1947-12-11 The New Will

The New Will is an episode where Cole encourages some empathy for the perpetrator of the crime. In the end, it's a variant of "the butler did it," but we'll excuse it in this case because the reasons are non-traditional. This is almost Whistler-like, with a contentious haggling over who will inherit a fortune when there is severe disagreement with the potential inheritor's marriage plans. There are two interrelated paths of crime in the story, one about the will, and the other about the murder. This is a better than average episode. I gets a little preachy at the end, understandable in light of issues of recovery for post-WW2 Eastern Europe and possibly related to news of the beginnings of the Hollywood blacklist era.

ADC continuity notes...
Ruthless, domineering Bradford Randall has acquired a huge fortune by methods that were questionable. When Agatha, his willful, spoiled daughter and only heir, announces her intention of marrying a fortune-hunting "Count", Randall forbids the match and threatens to disinherit her it she doesn't accede to his wishes. She and the "Count" leave the house in a rage. Knowing she will be back, and to convince her his threat is genuine, Randall instructs his brow-beaten attorney, Howard Devins, to draw up a new will and to bring it to him for signature that night. Devins does so and the will, leaving the estate to charity, is duly signed and witnessed. After it is shown to Agatha and she renounces her marriage plans, Randall means to destroy it. But, in the morning, he is found shot to death. Casey and Ann are assigned to cover the murder and they find good reason to consider Agatha, the "Count" and Devins, prime suspects. When the new will mysteriously disappears, suspicion of the three is heightened and, on its reappearance, a fourth person and then a fifth becomes tightly involved in the web of circumstantial evidence. It is not until after Casey has followed many misleading clues and given himself a severe headache that he finally pins the crime on the true killer.

Bradford was the name of a small road in the park that Cole would have walked through to get the commuter train to Manhattan.

4:40 Cole reuses "Fieldston" as the name of the butler. But he used the name just a few episodes ago in 1947-10-09 Wedding Breakfast. At that time we noted it was a place, not a person.

5:00 We meet Sophie the maid. She is asked to witness the new will, but she says she was told never to sign a document she does not understand. This forces the lawyer to explain the nature of the new will and where the inheritance would go. This scene is key to the story. The sound of signing sounds more like a pencil than it does a pen. The sound effect is exaggerated, and sounds like using a stylus of some kind on fine sand paper. Like many sound effects, they had to be different than what was heard in real life to convey what was happening. This is similar to car engine sound effects which were always much louder and aggressive in radio than they were in real life because the "real" sound would be confusing or too low in volume or sound like something else.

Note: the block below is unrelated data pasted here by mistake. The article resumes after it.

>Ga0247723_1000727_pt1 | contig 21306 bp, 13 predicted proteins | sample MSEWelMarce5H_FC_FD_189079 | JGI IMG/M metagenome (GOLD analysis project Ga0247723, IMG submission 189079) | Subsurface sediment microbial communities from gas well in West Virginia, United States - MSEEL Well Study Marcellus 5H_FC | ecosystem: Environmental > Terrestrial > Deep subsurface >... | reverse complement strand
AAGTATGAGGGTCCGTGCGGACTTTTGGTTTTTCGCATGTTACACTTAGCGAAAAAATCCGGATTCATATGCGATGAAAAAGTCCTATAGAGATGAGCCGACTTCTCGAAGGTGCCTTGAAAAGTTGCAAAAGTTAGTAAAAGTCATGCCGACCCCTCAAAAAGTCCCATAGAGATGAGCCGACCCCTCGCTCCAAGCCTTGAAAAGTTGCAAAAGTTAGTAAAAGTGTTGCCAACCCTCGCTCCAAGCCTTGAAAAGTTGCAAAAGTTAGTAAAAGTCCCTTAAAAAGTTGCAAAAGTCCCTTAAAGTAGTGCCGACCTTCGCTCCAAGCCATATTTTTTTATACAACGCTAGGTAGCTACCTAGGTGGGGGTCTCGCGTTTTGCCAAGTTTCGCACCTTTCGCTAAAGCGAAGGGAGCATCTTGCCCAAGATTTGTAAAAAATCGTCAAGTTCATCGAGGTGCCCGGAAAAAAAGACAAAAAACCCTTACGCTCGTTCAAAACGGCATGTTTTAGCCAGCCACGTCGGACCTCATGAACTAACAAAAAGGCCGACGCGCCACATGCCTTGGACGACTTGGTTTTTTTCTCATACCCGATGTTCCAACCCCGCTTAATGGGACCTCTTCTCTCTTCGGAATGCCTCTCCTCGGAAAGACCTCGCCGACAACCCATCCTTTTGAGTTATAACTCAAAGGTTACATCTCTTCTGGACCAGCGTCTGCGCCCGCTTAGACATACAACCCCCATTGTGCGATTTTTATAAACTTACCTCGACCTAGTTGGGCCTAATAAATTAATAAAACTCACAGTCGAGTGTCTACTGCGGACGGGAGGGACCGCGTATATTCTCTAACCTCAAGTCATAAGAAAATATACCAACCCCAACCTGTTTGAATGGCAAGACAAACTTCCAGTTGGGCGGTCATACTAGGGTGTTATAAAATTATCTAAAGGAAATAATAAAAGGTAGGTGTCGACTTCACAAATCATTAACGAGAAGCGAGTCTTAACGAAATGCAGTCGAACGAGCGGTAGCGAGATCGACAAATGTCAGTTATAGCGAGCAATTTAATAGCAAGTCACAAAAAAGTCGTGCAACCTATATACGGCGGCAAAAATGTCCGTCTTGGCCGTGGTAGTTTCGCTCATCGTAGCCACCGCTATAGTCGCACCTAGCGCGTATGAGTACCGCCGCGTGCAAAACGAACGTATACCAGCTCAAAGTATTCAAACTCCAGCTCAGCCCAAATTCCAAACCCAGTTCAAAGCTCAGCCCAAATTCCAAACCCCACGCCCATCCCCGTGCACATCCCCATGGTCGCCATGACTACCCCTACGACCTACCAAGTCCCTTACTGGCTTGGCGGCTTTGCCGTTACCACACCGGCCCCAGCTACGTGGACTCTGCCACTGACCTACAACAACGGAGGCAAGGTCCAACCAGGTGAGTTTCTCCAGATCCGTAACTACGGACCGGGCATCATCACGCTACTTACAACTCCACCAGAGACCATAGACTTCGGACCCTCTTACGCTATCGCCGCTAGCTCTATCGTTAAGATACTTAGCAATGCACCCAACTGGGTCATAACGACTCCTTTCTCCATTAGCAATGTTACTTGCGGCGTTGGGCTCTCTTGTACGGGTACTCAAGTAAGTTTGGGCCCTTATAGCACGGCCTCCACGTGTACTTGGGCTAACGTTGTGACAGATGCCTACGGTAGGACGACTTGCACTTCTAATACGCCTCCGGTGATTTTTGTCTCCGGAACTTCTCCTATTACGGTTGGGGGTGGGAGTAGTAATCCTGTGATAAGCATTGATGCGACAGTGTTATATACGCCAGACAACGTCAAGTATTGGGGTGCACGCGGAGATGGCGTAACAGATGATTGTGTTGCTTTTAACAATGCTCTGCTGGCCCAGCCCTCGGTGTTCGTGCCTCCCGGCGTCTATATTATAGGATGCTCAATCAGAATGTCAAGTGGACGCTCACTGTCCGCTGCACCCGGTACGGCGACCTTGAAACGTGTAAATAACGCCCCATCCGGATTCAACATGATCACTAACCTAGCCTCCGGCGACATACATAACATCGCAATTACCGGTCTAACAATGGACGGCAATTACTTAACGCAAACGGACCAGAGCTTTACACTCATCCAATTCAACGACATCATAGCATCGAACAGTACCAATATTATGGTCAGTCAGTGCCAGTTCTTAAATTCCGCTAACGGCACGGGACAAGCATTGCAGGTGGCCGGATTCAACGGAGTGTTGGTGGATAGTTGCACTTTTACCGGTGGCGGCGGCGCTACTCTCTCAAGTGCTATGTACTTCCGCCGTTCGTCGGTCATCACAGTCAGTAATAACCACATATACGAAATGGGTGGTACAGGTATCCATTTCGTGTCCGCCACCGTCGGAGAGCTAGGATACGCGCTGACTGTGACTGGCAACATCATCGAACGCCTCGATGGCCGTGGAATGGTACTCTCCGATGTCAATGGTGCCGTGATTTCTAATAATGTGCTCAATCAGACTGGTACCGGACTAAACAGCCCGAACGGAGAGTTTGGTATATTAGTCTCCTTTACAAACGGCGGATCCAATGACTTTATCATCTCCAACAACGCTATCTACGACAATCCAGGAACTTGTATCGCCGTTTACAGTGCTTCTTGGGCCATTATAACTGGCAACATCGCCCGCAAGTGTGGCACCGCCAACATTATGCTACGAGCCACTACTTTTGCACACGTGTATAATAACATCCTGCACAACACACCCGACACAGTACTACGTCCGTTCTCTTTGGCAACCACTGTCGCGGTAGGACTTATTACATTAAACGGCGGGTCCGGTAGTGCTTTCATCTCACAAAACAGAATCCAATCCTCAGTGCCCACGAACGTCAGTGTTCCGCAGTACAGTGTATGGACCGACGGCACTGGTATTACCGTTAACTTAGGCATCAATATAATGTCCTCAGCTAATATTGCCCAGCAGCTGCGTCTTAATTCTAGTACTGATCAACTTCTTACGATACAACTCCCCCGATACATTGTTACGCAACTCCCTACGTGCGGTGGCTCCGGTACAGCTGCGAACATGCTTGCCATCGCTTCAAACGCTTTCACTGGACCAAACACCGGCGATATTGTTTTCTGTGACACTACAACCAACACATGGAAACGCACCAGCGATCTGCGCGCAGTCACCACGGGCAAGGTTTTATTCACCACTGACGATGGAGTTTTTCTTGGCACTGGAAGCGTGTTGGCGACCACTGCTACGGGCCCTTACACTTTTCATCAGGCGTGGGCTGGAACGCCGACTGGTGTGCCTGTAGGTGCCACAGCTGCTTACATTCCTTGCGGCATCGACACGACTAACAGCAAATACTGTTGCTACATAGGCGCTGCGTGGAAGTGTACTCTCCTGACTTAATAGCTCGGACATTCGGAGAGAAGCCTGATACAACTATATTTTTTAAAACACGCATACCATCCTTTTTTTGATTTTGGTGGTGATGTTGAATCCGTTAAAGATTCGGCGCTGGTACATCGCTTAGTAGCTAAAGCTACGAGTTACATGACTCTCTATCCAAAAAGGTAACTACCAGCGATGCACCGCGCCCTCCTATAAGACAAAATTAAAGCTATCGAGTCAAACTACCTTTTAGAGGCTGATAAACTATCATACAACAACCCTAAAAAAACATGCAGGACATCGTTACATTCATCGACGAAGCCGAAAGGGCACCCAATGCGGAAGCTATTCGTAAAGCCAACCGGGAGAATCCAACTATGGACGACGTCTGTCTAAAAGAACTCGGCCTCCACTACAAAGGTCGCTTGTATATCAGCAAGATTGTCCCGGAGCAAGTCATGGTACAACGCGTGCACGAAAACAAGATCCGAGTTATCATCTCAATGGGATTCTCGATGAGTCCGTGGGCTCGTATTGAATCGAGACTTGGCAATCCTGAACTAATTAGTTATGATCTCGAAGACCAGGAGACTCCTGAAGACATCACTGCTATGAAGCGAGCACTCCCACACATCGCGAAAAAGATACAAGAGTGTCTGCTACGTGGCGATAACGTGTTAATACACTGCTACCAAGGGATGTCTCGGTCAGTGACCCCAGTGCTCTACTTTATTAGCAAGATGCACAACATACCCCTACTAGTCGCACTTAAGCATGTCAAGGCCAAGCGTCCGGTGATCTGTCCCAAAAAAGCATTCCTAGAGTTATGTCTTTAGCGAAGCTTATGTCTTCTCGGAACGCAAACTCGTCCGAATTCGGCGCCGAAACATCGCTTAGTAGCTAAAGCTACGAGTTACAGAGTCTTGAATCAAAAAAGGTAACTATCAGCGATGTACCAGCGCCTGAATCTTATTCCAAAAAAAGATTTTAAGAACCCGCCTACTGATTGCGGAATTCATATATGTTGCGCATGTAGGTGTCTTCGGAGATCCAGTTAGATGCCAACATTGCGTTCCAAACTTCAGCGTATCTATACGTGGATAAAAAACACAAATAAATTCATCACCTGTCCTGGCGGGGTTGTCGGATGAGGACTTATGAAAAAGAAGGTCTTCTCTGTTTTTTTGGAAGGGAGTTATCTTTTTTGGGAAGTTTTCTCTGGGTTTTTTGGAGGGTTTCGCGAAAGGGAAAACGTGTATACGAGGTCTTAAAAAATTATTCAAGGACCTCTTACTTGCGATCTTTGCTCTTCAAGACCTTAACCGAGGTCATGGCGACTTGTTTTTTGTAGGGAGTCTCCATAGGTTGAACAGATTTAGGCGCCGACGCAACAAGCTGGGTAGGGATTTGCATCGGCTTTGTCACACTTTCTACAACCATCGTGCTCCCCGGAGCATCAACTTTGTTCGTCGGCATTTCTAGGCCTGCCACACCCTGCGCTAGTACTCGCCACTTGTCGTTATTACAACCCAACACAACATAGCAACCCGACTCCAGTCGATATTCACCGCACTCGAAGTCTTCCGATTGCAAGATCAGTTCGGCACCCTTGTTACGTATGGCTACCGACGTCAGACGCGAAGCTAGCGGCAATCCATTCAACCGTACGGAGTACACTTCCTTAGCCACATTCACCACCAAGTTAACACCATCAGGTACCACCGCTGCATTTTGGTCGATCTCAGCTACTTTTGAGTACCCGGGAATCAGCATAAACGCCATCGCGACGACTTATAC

6:25 Walter speaks! Ethelbert asks for more lemons, and Walter says "Okay, Ethelbert." He's asked to bring up breakfast for Casey. Walter says "okay." It's a big day for Walter: three words. No clue who's doubling here.

7:02 Ethelbert is well into his day, and wonders why he was so tired. The man was carb-loading, with 1200 calories. He calls it "a little snack." The average daily calorie count for a "typical" person is 2000.  Casey scoots out before breakfast comes, and he tells Ethelbert to eat it so it doesn't go to waste... but it may go to "waist"... Ethelbert's!
  • 6 wheat cakes = 600 calories
  • half a grape fruit = 60 calories
  • plate of ham and eggs = 200 calories
  • 2 cups of coffee = 300 calories if with cream and sugar, as was common then
  • pineapple, 1 cup = 75 calories

8:06 The A-H commercial is about the freshness of "soluble coffee" when it comes in glass jars. That was the generic description of instant coffee https://en.wikipedia.org/wiki/Instant_coffee. The most successful brand at the time was Nescafe, which was not marketed until 1938. There were many instant coffees coming to market at this time.